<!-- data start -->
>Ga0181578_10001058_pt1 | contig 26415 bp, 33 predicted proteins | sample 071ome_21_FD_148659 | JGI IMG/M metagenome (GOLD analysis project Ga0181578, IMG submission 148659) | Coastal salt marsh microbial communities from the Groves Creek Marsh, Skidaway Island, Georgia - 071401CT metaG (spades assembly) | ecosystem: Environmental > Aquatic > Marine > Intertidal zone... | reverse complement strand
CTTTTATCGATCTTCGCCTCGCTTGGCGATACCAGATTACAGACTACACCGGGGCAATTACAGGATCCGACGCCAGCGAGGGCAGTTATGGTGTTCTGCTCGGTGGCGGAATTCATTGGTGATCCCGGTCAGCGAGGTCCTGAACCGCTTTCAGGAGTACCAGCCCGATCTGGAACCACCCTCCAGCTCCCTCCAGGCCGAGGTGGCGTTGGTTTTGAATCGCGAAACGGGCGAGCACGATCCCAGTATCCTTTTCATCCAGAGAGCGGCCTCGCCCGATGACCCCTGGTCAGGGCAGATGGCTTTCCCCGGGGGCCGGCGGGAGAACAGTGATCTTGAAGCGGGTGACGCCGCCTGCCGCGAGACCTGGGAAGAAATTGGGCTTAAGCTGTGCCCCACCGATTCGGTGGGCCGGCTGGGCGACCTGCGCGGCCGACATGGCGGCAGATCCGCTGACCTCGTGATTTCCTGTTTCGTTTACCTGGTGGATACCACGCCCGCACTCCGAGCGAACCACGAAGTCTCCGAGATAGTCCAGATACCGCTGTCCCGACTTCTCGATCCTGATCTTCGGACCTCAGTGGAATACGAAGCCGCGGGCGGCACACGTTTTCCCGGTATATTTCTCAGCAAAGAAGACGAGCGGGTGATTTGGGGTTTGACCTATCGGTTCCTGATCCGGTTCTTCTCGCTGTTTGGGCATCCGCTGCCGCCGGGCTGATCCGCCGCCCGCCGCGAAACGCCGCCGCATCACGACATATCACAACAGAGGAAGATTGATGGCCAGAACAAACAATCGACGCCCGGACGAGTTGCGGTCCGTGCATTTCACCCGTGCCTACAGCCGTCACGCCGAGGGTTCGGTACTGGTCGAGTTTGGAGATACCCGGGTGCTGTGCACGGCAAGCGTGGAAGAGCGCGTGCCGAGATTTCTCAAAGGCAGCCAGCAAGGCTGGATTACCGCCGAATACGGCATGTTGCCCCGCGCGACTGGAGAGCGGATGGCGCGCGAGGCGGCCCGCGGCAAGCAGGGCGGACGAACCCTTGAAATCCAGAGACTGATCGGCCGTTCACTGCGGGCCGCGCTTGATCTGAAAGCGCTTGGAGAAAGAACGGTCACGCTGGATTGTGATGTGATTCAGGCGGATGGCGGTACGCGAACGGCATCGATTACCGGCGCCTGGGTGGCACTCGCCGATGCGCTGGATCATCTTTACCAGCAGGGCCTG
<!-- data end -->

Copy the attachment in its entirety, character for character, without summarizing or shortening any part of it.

>Ga0181578_10001058_pt1 | contig 26415 bp, 33 predicted proteins | sample 071ome_21_FD_148659 | JGI IMG/M metagenome (GOLD analysis project Ga0181578, IMG submission 148659) | Coastal salt marsh microbial communities from the Groves Creek Marsh, Skidaway Island, Georgia - 071401CT metaG (spades assembly) | ecosystem: Environmental > Aquatic > Marine > Intertidal zone... | reverse complement strand
CTTTTATCGATCTTCGCCTCGCTTGGCGATACCAGATTACAGACTACACCGGGGCAATTACAGGATCCGACGCCAGCGAGGGCAGTTATGGTGTTCTGCTCGGTGGCGGAATTCATTGGTGATCCCGGTCAGCGAGGTCCTGAACCGCTTTCAGGAGTACCAGCCCGATCTGGAACCACCCTCCAGCTCCCTCCAGGCCGAGGTGGCGTTGGTTTTGAATCGCGAAACGGGCGAGCACGATCCCAGTATCCTTTTCATCCAGAGAGCGGCCTCGCCCGATGACCCCTGGTCAGGGCAGATGGCTTTCCCCGGGGGCCGGCGGGAGAACAGTGATCTTGAAGCGGGTGACGCCGCCTGCCGCGAGACCTGGGAAGAAATTGGGCTTAAGCTGTGCCCCACCGATTCGGTGGGCCGGCTGGGCGACCTGCGCGGCCGACATGGCGGCAGATCCGCTGACCTCGTGATTTCCTGTTTCGTTTACCTGGTGGATACCACGCCCGCACTCCGAGCGAACCACGAAGTCTCCGAGATAGTCCAGATACCGCTGTCCCGACTTCTCGATCCTGATCTTCGGACCTCAGTGGAATACGAAGCCGCGGGCGGCACACGTTTTCCCGGTATATTTCTCAGCAAAGAAGACGAGCGGGTGATTTGGGGTTTGACCTATCGGTTCCTGATCCGGTTCTTCTCGCTGTTTGGGCATCCGCTGCCGCCGGGCTGATCCGCCGCCCGCCGCGAAACGCCGCCGCATCACGACATATCACAACAGAGGAAGATTGATGGCCAGAACAAACAATCGACGCCCGGACGAGTTGCGGTCCGTGCATTTCACCCGTGCCTACAGCCGTCACGCCGAGGGTTCGGTACTGGTCGAGTTTGGAGATACCCGGGTGCTGTGCACGGCAAGCGTGGAAGAGCGCGTGCCGAGATTTCTCAAAGGCAGCCAGCAAGGCTGGATTACCGCCGAATACGGCATGTTGCCCCGCGCGACTGGAGAGCGGATGGCGCGCGAGGCGGCCCGCGGCAAGCAGGGCGGACGAACCCTTGAAATCCAGAGACTGATCGGCCGTTCACTGCGGGCCGCGCTTGATCTGAAAGCGCTTGGAGAAAGAACGGTCACGCTGGATTGTGATGTGATTCAGGCGGATGGCGGTACGCGAACGGCATCGATTACCGGCGCCTGGGTGGCACTCGCCGATGCGCTGGATCATCTTTACCAGCAGGGCCTG